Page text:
IMDb > Murder, My Sweet (1944)
Murder, My Sweet
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Murder, My Sweet (1944) More at IMDbPro »

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Murder, My Sweet -- Trailer for this suspense film

Overview

User Rating:
7.7/10   7,523 votes »
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Down 4% in popularity this week. See why on IMDbPro.
Director:
Writers:
John Paxton (screenplay)
Raymond Chandler (novel)
Contact:
View company contact information for Murder, My Sweet on IMDbPro.
Release Date:
9 December 1944 (USA) See more »
Tagline:
An Original Philip Marlowe Mystery See more »
Plot:
After being hired to find an ex-con's former girlfriend, Philip Marlowe is drawn into a deeply complex web of mystery and deceit. Full summary » | Full synopsis »
Awards:
1 win See more »
User Reviews:
The Definitive Chandler See more (100 total) »

Cast

  (in credits order) (verified as complete)

Dick Powell ... Philip Marlowe

Claire Trevor ... Mrs.Helen Grayle aka Velma Valento

Anne Shirley ... Ann Grayle

Otto Kruger ... Jules Amthor

Mike Mazurki ... Moose Malloy

Miles Mander ... Mr. Grayle
Douglas Walton ... Lindsay Marriott
Donald Douglas ... Police Lieutenant Randall (as Don Douglas)
Ralf Harolde ... Dr. Sonderborg
Esther Howard ... Jessie Florian
rest of cast listed alphabetically:
Ernie Adams ... Bartender at 'Florian's' (uncredited)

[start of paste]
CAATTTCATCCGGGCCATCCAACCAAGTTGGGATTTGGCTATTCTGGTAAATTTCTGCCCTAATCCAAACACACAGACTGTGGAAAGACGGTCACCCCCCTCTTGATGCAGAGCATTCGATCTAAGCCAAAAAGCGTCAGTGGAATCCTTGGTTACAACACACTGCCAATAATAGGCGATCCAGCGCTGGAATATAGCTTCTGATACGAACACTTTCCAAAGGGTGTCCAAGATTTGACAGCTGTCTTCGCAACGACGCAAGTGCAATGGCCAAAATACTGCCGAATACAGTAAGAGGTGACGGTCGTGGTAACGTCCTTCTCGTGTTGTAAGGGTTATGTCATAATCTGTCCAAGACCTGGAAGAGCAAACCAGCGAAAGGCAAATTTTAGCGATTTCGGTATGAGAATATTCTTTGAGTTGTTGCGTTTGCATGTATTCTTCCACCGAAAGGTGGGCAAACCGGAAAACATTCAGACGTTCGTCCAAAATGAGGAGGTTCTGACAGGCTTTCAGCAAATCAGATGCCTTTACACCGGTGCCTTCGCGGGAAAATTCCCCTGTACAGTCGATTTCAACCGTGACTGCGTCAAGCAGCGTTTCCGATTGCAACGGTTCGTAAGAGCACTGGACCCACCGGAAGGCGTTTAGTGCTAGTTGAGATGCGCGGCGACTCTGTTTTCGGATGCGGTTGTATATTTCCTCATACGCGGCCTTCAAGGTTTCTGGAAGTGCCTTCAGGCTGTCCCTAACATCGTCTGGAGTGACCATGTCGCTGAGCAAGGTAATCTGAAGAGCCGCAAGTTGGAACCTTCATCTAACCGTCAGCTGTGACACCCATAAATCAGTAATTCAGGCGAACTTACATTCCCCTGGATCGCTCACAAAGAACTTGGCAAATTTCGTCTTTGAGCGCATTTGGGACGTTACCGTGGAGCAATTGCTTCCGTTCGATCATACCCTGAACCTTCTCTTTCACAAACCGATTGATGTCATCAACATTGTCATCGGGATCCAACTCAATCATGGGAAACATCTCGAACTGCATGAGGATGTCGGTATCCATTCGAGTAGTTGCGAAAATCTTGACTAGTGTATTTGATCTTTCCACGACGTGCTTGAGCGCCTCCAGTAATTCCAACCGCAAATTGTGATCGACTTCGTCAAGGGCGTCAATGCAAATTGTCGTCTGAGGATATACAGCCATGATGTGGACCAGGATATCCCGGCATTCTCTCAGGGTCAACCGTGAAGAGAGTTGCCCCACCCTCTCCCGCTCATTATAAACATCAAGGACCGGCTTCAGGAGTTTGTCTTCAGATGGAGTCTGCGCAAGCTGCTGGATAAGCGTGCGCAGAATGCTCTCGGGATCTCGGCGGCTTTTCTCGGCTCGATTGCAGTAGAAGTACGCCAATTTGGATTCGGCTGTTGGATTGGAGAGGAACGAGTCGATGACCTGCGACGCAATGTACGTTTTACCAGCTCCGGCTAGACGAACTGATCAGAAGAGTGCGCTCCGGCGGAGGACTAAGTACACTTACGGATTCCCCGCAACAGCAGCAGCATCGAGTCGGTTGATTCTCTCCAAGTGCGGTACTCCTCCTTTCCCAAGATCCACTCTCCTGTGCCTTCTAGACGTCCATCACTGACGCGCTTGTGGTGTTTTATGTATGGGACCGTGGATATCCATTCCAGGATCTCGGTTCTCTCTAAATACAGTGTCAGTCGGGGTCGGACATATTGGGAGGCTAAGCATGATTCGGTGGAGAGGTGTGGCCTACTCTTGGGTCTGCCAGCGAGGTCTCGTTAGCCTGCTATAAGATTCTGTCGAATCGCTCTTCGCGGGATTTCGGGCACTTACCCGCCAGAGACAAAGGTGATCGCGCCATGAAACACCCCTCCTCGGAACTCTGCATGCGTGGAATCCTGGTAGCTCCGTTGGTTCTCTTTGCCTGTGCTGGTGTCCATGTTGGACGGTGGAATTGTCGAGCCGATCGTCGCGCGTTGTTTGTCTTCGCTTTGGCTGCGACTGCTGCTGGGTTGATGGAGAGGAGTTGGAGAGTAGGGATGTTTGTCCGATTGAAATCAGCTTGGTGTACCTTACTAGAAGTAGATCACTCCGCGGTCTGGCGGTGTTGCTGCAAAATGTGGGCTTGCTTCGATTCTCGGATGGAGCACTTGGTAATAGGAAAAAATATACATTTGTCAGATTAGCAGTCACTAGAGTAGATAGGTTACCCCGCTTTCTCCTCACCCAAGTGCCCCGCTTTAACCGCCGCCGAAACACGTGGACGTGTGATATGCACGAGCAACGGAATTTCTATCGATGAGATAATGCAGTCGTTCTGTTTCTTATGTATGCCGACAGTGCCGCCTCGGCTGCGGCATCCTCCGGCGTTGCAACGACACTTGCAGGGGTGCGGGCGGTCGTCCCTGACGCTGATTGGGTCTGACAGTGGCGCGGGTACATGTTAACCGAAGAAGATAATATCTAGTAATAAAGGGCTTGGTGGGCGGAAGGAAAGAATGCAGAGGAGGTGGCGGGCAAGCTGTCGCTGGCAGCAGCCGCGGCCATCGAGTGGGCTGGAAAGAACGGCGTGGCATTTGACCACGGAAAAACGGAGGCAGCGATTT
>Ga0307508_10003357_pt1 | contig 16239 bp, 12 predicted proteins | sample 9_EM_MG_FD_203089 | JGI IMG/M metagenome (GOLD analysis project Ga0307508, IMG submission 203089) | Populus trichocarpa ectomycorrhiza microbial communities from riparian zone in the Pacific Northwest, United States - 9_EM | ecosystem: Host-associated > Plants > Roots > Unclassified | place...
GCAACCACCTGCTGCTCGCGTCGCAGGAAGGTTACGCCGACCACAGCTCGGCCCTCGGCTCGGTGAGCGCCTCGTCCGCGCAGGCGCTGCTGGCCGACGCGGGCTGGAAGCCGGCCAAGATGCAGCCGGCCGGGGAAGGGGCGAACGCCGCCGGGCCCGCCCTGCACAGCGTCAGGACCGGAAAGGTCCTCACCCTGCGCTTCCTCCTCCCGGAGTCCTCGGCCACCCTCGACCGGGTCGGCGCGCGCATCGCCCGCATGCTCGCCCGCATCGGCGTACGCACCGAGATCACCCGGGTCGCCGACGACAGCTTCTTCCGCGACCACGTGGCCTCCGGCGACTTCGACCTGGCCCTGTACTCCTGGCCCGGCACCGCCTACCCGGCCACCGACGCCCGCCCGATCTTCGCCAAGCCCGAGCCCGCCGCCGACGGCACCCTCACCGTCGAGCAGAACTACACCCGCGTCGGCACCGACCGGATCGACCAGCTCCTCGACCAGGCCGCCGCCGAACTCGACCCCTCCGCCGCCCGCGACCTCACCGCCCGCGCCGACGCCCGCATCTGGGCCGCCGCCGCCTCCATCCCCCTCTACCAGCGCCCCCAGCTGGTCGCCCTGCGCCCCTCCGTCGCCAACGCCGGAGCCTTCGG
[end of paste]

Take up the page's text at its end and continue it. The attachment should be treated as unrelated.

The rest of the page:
Bernice Ahi ... Dancer at the 'Cocoanut Beach Club' (uncredited)
George Anderson ... Detective (uncredited)
Jack Carr ... Dr. Sonderborg's Assistant (uncredited)
Ralph Dunn ... Detective (uncredited)
Sam Finn ... Headwaiter (uncredited)
Fred Graham ... Undetermined Role (uncredited)
Bill Hamilton ... Undetermined Role (uncredited)
Paul Hilton ... Boy Getting Laundry (uncredited)
John Indrisano ... Anthor's Chauffeur (uncredited)
Daun Kennedy ... Girl in Bar (uncredited)
Donald Kerr ... Taxi Driver (uncredited)
Paul Phillips ... Detective Nulty (uncredited)
Dewey Robinson ... New Boss at 'Florian's' (uncredited)
Shimen Ruskin ... Elevator Operator (uncredited)
Larry Wheat ... Grayle's Butler (uncredited)

Directed by
Edward Dmytryk 
 
Writing credits
John Paxton (screenplay)

Raymond Chandler (novel)

Produced by
Sid Rogell .... executive producer
Adrian Scott .... producer
 
Original Music by
Roy Webb 
 
Cinematography by
Harry J. Wild (director of photography)
 
Film Editing by
Joseph Noriega